If you're like me, you love to code because it is a creative process.
In another life, I am a musician. I've always loved music because it represents a synthesis of the concreteness of math and the ambiguity of language. Programming is the same way.
But despite the creative potential of programming, I often find myself spending days working out the kinks of HTTP requests or dealing with SSL certificates. Some part of me yearns for a purely Apollonion environment in which to use code to make something new and unseen.
When I feel a void for purely creative coding, I turn to the Processing language.
One of the biggest challenges of object oriented programming in Ruby is defining the interface of your objects. In other languages, such as Java, there is an explicit way to define an interface that you must conform to. But in Ruby, it's up to you.
Compounding this difficulty is the problem of deciding which object should own a method that you want to write. Trying to choose between modules, class methods, instance methods, structs, and lambdas can be overwhelming.
In this post, we'll look at several ways to solve the Exercism Leap Year problem, exploring different levels of method visiblitiy and scope level along the way.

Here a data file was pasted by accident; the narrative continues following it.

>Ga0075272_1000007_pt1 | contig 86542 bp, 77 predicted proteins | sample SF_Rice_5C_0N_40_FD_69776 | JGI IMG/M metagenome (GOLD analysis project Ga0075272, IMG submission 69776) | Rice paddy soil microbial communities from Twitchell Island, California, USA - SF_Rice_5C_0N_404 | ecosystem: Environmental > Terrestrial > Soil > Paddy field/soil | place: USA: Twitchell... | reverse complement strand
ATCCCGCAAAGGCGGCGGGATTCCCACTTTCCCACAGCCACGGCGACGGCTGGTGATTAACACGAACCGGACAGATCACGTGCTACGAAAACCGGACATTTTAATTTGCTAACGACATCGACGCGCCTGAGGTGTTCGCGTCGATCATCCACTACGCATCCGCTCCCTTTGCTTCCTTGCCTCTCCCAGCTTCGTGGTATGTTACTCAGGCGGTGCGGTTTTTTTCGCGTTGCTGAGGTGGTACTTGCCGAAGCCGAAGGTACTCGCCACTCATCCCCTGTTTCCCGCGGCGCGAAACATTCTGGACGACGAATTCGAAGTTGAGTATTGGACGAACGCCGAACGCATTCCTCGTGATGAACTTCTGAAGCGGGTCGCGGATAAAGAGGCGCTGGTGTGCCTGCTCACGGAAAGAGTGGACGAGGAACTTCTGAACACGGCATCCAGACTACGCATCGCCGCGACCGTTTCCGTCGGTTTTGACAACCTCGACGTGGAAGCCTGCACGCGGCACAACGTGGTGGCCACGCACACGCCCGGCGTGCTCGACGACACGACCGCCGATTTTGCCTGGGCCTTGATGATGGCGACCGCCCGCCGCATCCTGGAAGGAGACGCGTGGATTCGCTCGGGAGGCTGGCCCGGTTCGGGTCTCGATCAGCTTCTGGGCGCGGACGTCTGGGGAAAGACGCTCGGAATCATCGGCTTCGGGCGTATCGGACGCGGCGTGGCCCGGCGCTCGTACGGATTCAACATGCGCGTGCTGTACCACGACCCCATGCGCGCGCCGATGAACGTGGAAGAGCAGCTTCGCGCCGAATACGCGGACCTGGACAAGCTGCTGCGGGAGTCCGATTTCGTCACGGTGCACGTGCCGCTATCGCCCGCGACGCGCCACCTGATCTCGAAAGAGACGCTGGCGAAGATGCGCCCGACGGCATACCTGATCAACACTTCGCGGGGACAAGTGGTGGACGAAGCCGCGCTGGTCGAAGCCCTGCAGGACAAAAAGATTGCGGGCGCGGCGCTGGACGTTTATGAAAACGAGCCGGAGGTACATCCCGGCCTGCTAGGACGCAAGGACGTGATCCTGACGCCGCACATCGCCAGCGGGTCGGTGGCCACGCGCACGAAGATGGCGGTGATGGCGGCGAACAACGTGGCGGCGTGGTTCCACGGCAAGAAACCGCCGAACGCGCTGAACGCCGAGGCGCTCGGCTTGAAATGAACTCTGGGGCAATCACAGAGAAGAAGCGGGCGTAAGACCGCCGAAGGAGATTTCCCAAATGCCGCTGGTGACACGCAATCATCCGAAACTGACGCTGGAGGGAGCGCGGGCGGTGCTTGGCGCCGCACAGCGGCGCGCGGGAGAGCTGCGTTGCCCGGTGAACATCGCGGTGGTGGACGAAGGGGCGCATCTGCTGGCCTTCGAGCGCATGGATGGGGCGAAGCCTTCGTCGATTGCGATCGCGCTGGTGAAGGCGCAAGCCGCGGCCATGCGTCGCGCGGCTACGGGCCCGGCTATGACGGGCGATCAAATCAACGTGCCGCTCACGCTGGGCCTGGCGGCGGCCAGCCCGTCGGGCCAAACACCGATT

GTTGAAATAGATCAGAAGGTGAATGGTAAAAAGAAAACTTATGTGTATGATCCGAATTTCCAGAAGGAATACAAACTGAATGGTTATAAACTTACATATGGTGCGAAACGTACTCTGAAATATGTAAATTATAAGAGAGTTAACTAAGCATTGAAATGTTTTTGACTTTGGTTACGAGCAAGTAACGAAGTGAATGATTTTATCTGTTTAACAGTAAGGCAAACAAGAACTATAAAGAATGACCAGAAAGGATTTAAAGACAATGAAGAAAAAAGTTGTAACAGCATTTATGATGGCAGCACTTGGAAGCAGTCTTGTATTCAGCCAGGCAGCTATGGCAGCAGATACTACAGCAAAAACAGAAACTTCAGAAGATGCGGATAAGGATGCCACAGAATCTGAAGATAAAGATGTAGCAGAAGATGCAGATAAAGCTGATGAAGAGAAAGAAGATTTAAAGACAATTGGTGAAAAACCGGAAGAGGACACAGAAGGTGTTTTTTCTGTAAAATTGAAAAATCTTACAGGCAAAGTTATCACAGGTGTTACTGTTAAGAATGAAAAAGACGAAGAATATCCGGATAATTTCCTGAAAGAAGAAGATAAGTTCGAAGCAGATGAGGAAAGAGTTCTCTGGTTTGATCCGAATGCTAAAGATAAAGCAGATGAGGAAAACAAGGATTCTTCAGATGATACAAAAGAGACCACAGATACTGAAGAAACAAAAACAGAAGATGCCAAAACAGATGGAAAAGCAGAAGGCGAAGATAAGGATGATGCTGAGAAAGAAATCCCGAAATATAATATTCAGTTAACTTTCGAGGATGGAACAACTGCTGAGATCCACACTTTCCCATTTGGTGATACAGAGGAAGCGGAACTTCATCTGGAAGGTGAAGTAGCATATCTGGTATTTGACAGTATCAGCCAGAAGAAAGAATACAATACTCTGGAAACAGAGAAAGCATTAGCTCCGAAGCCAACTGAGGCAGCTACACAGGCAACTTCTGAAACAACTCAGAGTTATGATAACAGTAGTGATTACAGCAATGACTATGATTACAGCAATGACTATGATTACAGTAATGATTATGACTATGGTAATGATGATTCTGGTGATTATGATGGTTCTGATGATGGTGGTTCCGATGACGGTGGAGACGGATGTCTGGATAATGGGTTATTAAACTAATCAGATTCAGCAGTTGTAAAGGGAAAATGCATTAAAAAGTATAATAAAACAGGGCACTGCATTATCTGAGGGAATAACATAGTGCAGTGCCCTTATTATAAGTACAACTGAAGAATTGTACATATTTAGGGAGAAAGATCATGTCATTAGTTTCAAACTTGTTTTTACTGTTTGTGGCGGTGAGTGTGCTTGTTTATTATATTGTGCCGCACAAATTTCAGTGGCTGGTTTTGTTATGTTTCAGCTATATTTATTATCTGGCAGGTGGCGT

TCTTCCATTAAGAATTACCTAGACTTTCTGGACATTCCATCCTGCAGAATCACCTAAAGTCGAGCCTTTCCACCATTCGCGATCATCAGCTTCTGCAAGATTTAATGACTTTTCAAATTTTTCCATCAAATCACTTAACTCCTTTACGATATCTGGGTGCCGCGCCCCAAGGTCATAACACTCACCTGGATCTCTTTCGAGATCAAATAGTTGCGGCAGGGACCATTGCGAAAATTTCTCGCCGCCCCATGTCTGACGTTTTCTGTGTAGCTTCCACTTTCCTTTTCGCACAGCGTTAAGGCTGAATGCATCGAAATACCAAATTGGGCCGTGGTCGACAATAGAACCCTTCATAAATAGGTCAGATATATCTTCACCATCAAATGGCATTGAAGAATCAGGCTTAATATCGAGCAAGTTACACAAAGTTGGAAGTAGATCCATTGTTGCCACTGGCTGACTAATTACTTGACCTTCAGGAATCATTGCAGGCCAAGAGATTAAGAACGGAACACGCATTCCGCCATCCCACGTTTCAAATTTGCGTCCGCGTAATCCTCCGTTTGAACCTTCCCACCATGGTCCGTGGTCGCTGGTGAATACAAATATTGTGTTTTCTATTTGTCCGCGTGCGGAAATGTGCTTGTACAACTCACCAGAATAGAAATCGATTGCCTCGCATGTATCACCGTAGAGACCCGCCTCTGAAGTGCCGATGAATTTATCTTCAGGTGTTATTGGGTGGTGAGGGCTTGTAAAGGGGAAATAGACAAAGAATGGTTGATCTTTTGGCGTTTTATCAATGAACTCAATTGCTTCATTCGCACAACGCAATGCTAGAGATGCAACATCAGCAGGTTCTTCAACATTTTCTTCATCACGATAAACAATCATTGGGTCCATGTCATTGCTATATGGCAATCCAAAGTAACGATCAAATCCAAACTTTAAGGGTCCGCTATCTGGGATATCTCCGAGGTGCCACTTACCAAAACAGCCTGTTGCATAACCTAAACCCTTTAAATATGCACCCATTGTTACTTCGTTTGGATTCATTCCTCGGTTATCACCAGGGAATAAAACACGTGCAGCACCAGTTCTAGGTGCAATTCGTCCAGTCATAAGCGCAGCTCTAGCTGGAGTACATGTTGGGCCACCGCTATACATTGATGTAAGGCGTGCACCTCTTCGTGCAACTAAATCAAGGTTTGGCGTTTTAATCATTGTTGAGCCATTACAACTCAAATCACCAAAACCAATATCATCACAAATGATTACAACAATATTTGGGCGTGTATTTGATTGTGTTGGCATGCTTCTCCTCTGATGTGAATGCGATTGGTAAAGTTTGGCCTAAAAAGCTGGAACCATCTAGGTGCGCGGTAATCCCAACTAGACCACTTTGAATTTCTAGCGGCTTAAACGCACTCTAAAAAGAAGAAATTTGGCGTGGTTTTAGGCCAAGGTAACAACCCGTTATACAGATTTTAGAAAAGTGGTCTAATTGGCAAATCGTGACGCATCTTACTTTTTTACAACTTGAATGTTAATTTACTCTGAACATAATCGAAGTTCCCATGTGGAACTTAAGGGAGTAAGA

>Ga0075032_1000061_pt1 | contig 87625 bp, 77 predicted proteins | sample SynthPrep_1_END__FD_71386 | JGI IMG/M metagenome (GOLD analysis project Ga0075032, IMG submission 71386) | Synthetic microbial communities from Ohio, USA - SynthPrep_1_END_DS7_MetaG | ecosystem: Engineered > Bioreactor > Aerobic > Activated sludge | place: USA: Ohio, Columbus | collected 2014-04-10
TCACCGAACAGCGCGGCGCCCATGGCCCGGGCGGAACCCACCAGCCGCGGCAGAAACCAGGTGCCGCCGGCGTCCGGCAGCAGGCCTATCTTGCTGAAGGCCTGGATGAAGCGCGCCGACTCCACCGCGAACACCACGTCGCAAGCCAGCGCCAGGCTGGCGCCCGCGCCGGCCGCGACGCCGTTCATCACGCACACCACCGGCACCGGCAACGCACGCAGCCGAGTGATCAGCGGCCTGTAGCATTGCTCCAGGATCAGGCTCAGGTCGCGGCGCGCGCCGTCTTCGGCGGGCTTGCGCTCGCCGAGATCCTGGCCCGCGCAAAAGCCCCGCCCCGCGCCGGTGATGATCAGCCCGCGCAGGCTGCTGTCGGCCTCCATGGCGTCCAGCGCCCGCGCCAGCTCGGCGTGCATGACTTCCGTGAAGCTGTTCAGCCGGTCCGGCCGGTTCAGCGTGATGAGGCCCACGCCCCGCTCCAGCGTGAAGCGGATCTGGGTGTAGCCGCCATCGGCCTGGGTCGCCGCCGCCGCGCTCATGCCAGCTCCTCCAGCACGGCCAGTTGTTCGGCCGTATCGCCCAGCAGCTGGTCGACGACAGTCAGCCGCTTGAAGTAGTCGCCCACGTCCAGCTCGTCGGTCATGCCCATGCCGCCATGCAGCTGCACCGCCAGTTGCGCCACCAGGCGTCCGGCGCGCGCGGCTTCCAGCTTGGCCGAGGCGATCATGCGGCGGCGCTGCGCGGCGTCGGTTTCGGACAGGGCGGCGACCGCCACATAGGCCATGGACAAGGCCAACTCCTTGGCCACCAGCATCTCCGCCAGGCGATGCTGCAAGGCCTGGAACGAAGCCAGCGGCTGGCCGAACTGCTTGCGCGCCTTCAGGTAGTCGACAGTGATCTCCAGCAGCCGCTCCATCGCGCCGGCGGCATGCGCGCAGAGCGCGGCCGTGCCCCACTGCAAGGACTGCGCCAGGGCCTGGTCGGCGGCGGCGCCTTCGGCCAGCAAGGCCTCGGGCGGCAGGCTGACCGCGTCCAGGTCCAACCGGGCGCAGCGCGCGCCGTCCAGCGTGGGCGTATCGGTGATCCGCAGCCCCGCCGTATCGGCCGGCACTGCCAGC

There's something magical about the way that Ruby just flows from your fingertips. why said "Ruby will teach you to express your ideas through a computer". Maybe that's why Ruby has become such a popular choice for modern web development.
Just as in English, there are lots of ways to say the same thing in Ruby. I spend a lot of time reading and nitpicking people's code on exercism.io, and I often see exercises solved in a way that could be greatly simplified if the author had only known about a certain Ruby method. Here's a look at some lesser-used methods solve a specific problem very well.
A feature for an internal Ruby project here at Quick Left necessitated parsing the domain from a URL. This seems like a problem for which there must already exist a solution, but it surprisingly turns out that there is no available solution for this seemingly simple task.
The other day at our company standup, I mentioned that I was eager to
read an article on Concurrency in Minitest
that was featured in Ruby Weekly. One of my
coworkers asked: "people still use Minitest?" My reply: "you mean you're not using Minitest yet?"
I love Minitest. It's small, lightweight, and ships with Ruby. It's used by respected programmers like Aaron Patterson, Katrina Owen, Sandi Metz, and of course, DHH. Here's a look at why Minitest remains a powerful and popular choice for testing Ruby code.